Some people sleep so deeply that they are quite difficult to awaken and appear to be in a coma-like sleep. This can present problems in people who need to wake up to get to school or work at a specific time yet persistently sleep through alarms.
The Deepest Sleepers
Coma-like sleep is characterized by a deep sleep devoid of movement. Sleeping so deeply it appears coma-like is only an issue if it affects your daily functioning. For example, if you consistently sleep through alarms or can't wake up to care for young children, this merits a visit to a doctor for a referral to a sleep specialist for further evaluation. This may involve a physical examination and a sleep study to rule out any medical cause.
Medication can have a huge impact on how a person sleeps; some medications make people sleep much more deeply. Harvard Health warns that some antihistamines (those with diphenhydramine) and motion sickness medication can make users sleep more deeply than usual, as can some anti-depressants or anti-anxiety medications.
People react differently to medications, however, so a medication that lulls one person into a deep, coma-like sleep may have no impact on another user's sleep. Additional medications that can make people sleep more deeply than usual include:
- Blood pressure medications
- Some cancer medications
- Muscle relaxants
- Pain medications
- Seizure medication
- Recreational drugs and alcohol
The American Sleep Association classifies recurring coma-like sleep as Long Sleeping Disorder, characterized by individuals needing 10 to 12 hours of sleep nightly in order to function. People with this sleep disorder are usually difficult to awaken and should strive to get the sleep their body needs. Otherwise, they may find it difficult to function during the day.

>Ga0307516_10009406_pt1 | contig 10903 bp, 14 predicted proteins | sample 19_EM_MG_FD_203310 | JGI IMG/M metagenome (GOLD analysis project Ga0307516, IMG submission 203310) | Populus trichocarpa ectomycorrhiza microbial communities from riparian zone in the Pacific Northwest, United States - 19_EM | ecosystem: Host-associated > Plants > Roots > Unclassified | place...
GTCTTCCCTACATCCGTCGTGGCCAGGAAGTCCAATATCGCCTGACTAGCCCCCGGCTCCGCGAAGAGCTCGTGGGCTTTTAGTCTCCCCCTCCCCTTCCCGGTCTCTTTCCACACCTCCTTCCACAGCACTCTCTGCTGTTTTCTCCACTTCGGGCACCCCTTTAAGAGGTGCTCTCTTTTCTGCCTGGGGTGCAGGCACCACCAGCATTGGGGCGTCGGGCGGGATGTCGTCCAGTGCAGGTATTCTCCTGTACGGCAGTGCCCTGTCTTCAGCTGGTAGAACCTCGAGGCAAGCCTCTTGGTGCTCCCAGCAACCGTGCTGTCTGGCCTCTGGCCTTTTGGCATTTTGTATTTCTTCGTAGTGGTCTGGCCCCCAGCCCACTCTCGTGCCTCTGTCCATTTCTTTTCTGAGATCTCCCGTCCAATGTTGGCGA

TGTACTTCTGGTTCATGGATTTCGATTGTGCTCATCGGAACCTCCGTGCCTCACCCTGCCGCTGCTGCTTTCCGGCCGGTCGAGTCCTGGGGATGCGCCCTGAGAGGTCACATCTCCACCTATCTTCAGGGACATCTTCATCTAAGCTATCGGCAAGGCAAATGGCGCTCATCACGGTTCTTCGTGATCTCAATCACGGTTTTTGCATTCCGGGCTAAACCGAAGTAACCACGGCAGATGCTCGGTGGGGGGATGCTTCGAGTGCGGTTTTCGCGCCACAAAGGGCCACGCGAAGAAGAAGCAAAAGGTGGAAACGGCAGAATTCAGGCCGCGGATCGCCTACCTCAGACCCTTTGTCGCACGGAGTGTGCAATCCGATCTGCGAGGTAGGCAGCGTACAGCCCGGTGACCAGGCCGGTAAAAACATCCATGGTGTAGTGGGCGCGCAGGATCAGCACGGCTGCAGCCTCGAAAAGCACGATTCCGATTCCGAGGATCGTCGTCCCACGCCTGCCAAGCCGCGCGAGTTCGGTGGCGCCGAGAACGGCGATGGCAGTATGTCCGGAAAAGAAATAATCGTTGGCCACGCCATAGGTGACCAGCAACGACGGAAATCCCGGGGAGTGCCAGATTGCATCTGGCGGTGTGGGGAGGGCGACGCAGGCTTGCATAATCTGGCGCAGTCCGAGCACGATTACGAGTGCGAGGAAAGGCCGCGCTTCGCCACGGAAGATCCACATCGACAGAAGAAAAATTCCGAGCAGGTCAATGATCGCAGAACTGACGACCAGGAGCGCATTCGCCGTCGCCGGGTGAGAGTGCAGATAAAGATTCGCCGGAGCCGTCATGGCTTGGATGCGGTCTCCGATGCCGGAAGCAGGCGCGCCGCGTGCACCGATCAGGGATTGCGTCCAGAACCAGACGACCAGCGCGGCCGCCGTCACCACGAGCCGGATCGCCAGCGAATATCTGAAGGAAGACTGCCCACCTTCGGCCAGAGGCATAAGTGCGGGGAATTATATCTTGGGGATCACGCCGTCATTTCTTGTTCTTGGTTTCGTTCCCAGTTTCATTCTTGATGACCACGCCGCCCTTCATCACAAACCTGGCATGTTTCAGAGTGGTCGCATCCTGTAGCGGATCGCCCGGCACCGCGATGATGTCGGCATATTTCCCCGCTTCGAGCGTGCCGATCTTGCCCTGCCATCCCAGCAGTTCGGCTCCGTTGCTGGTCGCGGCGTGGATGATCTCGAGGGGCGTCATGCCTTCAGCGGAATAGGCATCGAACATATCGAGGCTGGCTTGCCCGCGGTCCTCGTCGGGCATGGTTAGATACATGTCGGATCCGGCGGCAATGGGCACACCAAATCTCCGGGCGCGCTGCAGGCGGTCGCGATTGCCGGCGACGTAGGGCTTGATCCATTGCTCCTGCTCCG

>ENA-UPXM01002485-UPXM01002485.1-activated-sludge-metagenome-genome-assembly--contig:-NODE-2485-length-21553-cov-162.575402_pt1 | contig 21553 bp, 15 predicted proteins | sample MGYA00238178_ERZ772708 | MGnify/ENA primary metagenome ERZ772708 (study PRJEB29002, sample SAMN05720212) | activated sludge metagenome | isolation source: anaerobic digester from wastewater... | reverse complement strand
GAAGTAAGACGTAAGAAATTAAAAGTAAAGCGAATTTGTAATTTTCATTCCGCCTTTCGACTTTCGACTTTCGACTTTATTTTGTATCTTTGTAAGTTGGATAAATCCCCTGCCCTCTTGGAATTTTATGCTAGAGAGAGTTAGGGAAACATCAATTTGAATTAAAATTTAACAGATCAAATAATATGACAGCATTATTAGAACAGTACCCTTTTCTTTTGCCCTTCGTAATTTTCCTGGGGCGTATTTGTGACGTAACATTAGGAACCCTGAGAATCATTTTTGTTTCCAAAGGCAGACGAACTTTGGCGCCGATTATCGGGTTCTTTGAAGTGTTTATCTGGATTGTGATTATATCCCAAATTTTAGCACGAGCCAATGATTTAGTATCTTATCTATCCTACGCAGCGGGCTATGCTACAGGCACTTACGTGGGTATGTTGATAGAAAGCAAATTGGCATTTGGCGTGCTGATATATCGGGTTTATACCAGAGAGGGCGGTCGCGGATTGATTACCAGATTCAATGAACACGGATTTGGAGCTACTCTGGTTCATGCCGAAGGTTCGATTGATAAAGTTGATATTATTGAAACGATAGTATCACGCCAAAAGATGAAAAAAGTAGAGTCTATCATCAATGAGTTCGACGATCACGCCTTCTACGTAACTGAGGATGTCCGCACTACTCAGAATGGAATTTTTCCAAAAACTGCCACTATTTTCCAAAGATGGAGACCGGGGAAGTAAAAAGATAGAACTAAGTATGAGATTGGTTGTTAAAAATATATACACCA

Patients recovering from surgery or major medical events may sleep more deeply than usual as their body or brain works to repair damage. Heart disease and thyroid disorders can cause increased and deeper sleep too.
Depression and Deep Sleep
While some people with depression experience sleep disturbances to where they can't have a restful night's sleep, others experience deeper sleep while depressed. Depression - regardless of its effect on sleep - should be evaluated and treated.
Hypersomnia and Narcolepsy
These two sleep disorders aren't typically associated with deep nighttime sleep, but instead can be the cause of deep, coma-like sleep during the day. Hypersomnia causes an irresistible urge to sleep during the day and extended sleeping at night, while narcolepsy is characterized by sudden sleep accompanied with paralysis any time of day. Neither condition is considered curable, but is instead helped with maximized nighttime sleep and, in some cases, medication.
Teenagers and Deep Sleep
Teenagers experience a shift in their circadian rhythm that can prompt incredibly deep sleep, making it difficult to wake them up. This can frustrate or alarm parents.
As their brains work to rapidly develop and their bodies work to produce growth hormone, sleep becomes even more vital to a teenager's health and well-being. The deep, coma-like sleep that teenagers often experience is simply their brains and bodies working hard to transition from adolescence into adulthood.
Women tend to have more lifetime events with the potential to affect their sleep, including menstruation, menopause, and pregnancy. Women also tend to spend more time during sleeping hours in deep sleep than men do, researchers report, and they are more likely to experience sleep disorders.
A Deeper Sleeper
Sleeping so deeply to where it appears to be coma-like is not generally classified alone as a sleeping disorder and isn't necessarily a concern unless it causes problems. It's important to understand that this is simply how some people sleep and is not a sign of laziness. If deep sleep is causing issues, visit a medical professional to ensure an underlying medical condition isn't causing the issues with sleep.